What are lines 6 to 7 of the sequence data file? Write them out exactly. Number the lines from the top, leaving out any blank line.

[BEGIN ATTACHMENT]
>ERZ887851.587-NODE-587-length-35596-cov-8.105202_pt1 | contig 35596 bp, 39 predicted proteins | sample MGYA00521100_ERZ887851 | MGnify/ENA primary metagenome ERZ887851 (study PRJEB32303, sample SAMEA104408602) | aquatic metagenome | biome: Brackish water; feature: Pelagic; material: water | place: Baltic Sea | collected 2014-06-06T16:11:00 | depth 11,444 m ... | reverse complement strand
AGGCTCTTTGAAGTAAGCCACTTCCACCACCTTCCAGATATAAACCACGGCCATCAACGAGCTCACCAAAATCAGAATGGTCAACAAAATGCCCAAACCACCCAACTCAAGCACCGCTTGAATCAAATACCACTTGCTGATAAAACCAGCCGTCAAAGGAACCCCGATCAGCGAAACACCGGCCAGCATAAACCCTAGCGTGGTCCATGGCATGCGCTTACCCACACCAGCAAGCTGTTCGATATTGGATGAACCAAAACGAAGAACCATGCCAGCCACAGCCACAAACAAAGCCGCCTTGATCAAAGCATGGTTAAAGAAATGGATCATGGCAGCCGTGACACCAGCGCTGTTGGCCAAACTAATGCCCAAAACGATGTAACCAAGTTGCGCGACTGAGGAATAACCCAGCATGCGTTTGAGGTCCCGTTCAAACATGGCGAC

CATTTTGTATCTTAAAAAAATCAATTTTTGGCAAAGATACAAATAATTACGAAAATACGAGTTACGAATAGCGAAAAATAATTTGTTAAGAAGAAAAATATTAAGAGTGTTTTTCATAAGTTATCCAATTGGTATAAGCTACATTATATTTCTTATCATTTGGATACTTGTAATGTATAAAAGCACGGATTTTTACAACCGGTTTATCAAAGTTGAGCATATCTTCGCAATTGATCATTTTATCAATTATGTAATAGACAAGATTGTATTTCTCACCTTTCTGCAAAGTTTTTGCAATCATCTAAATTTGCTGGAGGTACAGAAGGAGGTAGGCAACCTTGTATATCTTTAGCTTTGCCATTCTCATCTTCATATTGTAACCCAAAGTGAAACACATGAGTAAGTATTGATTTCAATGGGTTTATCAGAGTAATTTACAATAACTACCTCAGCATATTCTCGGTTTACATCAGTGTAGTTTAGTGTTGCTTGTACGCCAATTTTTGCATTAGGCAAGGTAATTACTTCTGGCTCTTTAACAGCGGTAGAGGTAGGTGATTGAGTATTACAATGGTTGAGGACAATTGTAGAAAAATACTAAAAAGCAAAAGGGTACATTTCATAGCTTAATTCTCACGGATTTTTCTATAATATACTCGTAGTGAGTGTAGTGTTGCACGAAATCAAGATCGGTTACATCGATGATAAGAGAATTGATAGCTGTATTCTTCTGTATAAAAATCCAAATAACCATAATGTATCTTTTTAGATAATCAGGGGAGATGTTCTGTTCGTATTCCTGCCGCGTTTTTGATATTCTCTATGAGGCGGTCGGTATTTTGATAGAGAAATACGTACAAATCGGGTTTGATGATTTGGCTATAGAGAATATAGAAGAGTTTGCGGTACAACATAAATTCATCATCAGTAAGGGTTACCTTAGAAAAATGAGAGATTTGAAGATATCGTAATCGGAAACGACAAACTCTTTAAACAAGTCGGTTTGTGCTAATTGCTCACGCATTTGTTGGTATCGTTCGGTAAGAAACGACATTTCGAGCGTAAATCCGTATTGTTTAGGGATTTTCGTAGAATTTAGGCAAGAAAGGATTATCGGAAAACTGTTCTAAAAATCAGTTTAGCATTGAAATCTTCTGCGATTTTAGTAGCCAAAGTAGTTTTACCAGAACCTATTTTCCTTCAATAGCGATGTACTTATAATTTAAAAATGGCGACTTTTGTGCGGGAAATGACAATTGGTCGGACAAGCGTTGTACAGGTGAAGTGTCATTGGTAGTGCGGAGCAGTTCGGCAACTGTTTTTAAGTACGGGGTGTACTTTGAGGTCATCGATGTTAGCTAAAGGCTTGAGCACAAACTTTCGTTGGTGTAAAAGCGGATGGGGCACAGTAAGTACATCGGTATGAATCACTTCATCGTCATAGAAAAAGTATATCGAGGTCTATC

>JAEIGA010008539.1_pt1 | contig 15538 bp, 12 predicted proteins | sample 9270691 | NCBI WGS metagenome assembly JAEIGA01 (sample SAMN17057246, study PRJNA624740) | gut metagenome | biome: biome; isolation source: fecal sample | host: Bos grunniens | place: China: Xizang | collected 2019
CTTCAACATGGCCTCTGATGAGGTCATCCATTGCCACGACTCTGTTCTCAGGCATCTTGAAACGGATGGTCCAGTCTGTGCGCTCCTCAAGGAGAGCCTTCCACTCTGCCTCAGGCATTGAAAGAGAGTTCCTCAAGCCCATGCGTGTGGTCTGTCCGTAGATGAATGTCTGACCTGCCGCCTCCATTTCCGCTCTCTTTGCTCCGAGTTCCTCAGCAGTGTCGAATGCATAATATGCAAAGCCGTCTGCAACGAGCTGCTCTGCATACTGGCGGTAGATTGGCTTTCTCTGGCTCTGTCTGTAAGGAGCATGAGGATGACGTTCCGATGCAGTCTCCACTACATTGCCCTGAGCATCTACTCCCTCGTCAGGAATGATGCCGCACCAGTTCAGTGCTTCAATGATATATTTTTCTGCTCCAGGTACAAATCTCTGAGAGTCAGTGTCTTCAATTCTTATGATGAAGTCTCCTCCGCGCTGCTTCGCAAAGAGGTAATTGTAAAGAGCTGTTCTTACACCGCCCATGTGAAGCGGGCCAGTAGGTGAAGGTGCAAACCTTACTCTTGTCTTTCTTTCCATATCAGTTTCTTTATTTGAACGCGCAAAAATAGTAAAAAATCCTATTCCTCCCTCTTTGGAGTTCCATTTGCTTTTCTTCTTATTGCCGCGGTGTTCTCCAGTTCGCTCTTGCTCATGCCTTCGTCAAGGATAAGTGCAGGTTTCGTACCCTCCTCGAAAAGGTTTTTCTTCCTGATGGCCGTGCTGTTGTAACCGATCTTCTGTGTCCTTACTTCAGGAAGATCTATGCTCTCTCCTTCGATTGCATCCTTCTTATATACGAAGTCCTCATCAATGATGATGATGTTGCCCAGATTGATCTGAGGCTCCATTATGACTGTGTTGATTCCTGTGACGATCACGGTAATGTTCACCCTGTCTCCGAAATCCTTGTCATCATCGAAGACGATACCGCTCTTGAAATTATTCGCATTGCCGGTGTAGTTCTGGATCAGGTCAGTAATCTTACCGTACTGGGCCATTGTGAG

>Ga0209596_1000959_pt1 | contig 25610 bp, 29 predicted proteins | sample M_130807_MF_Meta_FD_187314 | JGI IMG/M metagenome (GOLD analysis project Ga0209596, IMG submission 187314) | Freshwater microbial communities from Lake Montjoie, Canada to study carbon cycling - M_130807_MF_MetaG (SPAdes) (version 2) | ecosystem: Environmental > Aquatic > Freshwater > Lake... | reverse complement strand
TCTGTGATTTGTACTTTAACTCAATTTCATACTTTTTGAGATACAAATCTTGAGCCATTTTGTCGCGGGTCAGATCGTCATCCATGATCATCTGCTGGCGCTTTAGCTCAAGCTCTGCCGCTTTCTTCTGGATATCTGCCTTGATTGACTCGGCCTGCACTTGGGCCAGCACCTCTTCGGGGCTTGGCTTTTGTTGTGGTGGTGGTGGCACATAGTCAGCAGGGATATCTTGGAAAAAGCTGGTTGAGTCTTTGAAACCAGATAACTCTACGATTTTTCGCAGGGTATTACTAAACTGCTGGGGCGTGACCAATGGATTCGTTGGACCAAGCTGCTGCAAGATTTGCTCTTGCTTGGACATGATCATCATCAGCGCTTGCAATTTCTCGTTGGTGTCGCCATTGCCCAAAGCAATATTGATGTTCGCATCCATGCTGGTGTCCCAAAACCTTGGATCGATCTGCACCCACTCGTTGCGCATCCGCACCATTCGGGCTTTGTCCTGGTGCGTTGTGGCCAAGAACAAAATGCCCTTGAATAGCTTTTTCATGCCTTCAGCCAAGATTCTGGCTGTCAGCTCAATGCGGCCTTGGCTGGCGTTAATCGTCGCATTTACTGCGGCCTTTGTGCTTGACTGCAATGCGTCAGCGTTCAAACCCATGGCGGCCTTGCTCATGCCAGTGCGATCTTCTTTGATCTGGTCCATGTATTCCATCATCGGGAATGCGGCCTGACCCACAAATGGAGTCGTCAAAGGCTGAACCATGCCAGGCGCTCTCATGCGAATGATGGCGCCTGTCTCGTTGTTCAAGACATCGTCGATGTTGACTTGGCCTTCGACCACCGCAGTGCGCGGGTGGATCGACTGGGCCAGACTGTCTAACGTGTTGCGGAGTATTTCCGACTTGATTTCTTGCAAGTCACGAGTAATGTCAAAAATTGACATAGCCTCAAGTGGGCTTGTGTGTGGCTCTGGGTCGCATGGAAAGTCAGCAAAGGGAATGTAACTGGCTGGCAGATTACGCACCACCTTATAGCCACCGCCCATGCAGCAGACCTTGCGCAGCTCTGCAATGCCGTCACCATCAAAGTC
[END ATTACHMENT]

>Ga0209596_1000959_pt1 | contig 25610 bp, 29 predicted proteins | sample M_130807_MF_Meta_FD_187314 | JGI IMG/M metagenome (GOLD analysis project Ga0209596, IMG submission 187314) | Freshwater microbial communities from Lake Montjoie, Canada to study carbon cycling - M_130807_MF_MetaG (SPAdes) (version 2) | ecosystem: Environmental > Aquatic > Freshwater > Lake... | reverse complement strand
TCTGTGATTTGTACTTTAACTCAATTTCATACTTTTTGAGATACAAATCTTGAGCCATTTTGTCGCGGGTCAGATCGTCATCCATGATCATCTGCTGGCGCTTTAGCTCAAGCTCTGCCGCTTTCTTCTGGATATCTGCCTTGATTGACTCGGCCTGCACTTGGGCCAGCACCTCTTCGGGGCTTGGCTTTTGTTGTGGTGGTGGTGGCACATAGTCAGCAGGGATATCTTGGAAAAAGCTGGTTGAGTCTTTGAAACCAGATAACTCTACGATTTTTCGCAGGGTATTACTAAACTGCTGGGGCGTGACCAATGGATTCGTTGGACCAAGCTGCTGCAAGATTTGCTCTTGCTTGGACATGATCATCATCAGCGCTTGCAATTTCTCGTTGGTGTCGCCATTGCCCAAAGCAATATTGATGTTCGCATCCATGCTGGTGTCCCAAAACCTTGGATCGATCTGCACCCACTCGTTGCGCATCCGCACCATTCGGGCTTTGTCCTGGTGCGTTGTGGCCAAGAACAAAATGCCCTTGAATAGCTTTTTCATGCCTTCAGCCAAGATTCTGGCTGTCAGCTCAATGCGGCCTTGGCTGGCGTTAATCGTCGCATTTACTGCGGCCTTTGTGCTTGACTGCAATGCGTCAGCGTTCAAACCCATGGCGGCCTTGCTCATGCCAGTGCGATCTTCTTTGATCTGGTCCATGTATTCCATCATCGGGAATGCGGCCTGACCCACAAATGGAGTCGTCAAAGGCTGAACCATGCCAGGCGCTCTCATGCGAATGATGGCGCCTGTCTCGTTGTTCAAGACATCGTCGATGTTGACTTGGCCTTCGACCACCGCAGTGCGCGGGTGGATCGACTGGGCCAGACTGTCTAACGTGTTGCGGAGTATTTCCGACTTGATTTCTTGCAAGTCACGAGTAATGTCAAAAATTGACATAGCCTCAAGTGGGCTTGTGTGTGGCTCTGGGTCGCATGGAAAGTCAGCAAAGGGAATGTAACTGGCTGGCAGATTACGCACCACCTTATAGCCACCGCCCATGCAGCAGACCTTGCGCAGCTCTGCAATGCCGTCACCATCAAAGTC